It’s the time of year when retailers typically make their final push to ship goods from abroad in time for holiday shopping and freight rates are highest, but so far signs of peak season in air cargo are difficult to find. Instead, rates continue to slide as global economic clouds dampen demand and airlift supply rises with the recovery of passenger travel.
Air freight spot rates tumbled 9% year over year in September to below the 2021 level for the first time this year, Xeneta, an ocean and air freight rate benchmarking and data analytics firm, reported Wednesday.
The cost to ship by air lowered another 2.8% in the past week and is now 21.6% less than a year ago, according to the Baltic Air Index. A year ago rates were up about 80% on a yearly basis.
Analysis by WorldACD, another provider of air freight data, also shows tonnage and prices slipping marginally again in the second half of September. More notable, however, is that volume is down 12% from last year despite a 6% increase in capacity. Its data also reflects a 10% decline in spot rates to an average of $3.46 per kilogram.
And the International Air Transport Association (IATA) on Thursday provided lagging data for August that reinforced earlier evidence, including front-line reports from logistics companies, of muted demand. IATA said cargo throughput on airlines fell 8.3% year over year, an improvement from the 9.7% contraction in July. Xeneta previously reported that August volumes contracted 5% year over year and 4% compared to pre-pandemic levels.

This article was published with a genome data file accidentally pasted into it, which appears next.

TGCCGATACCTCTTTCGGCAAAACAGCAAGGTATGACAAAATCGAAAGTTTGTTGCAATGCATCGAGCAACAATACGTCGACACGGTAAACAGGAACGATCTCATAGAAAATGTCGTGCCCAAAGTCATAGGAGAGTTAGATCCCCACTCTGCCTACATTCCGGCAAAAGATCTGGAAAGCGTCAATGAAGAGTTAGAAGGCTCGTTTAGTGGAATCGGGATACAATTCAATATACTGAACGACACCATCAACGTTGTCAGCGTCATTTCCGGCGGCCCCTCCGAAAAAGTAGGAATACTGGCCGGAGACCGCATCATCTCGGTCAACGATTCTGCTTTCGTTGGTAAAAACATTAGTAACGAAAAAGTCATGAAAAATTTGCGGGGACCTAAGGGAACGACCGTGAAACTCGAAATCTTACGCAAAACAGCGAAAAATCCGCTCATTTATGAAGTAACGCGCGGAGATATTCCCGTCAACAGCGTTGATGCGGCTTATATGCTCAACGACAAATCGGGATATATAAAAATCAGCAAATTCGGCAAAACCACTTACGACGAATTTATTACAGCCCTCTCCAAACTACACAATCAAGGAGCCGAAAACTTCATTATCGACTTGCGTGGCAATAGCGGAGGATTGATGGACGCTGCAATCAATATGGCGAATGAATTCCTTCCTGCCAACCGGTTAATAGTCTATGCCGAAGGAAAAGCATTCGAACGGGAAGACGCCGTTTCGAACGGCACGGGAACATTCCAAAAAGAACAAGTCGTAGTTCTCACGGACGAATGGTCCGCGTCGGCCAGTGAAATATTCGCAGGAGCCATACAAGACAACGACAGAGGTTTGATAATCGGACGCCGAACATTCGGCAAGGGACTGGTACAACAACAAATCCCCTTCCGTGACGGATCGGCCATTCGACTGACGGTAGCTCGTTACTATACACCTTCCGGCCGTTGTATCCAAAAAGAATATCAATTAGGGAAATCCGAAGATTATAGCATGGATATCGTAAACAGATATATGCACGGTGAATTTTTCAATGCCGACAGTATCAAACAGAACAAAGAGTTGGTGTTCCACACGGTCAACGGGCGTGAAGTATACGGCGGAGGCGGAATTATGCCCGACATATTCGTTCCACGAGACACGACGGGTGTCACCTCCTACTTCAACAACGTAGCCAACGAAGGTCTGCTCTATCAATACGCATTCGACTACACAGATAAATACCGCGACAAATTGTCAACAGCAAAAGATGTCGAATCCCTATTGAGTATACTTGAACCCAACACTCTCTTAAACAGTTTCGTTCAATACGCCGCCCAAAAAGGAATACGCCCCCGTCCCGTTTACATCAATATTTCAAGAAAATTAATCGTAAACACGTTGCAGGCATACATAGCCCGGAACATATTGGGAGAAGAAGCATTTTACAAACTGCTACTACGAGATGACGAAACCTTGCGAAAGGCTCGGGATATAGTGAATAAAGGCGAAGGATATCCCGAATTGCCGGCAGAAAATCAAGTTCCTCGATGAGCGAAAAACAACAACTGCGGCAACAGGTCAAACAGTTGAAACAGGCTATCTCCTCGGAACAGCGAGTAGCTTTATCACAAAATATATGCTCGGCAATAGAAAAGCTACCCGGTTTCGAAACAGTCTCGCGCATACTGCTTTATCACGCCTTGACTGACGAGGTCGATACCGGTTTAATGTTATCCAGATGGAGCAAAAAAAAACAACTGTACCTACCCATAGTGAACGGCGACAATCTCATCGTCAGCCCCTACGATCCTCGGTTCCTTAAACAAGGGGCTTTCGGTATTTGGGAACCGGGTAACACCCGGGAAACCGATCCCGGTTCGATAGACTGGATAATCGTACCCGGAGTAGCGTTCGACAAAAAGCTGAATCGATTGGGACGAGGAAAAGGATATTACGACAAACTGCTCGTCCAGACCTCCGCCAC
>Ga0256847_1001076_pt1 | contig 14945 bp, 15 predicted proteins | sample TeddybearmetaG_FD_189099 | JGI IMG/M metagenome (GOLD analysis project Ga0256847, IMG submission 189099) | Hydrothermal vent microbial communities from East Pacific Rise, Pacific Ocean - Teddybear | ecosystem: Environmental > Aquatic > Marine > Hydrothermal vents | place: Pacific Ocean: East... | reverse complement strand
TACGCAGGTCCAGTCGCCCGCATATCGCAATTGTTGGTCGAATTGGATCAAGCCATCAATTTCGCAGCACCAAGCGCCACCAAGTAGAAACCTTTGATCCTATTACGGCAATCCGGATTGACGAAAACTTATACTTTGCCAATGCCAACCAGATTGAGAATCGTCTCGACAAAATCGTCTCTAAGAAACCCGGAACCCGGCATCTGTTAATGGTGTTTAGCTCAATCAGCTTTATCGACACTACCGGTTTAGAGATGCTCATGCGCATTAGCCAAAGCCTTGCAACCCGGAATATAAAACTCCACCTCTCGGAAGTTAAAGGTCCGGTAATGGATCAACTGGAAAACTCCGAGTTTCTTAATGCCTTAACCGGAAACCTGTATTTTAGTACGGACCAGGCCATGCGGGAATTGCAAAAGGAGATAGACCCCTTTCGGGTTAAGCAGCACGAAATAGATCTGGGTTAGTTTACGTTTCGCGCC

Drilling down to specific trade lanes demonstrates how the market has stalled. Slowing demand for goods out of China has caused trans-Pacific air cargo rates to drop 32% since September to $5.12/kg – half the level of a year ago – while China-to-Europe rates fell 19% to $4.13/kg, 43% lower than last year, according to Freightos. Trans-Atlantic rates are more stable, but 25% lower than a year ago as passenger capacity on the lane has increased.
Results for the first week of October are likely to be even weaker as cargo airlines cut back activity in China to coincide with the Golden Week national holiday when factories are closed. In a normal year that would be followed by a burst of catch-up flights, but the past has proven a poor barometer for logistics predictions this decade.
Few expected the market to stay at the pandemic-fueled record of 2021, but demand is now trending toward the level in 2019 — a weak year for air cargo.
And yet, despite economic weakness, air cargo rates are still more than twice what they were in 2019. According to the Baltic Air Index, the cost to ship by air in September from Hong Kong and Shanghai to North America sank 19% and 42% on a yearly basis, but were still up 175% and 92%, respectively, compared to pre-pandemic levels.
Several factors are weighing on air cargo transport.
The industry never experienced an expected spurt in exports from China after regional COVID lockdowns were lifted last summer. Power rationing and ongoing quarantine restrictions continue to limit factory output and the Chinese economy is growing much slower than it has in decades. The Baltic Air Index for outbound lanes from Shanghai, for example, dropped 5% last week and is below the 2021 level by 35.7%.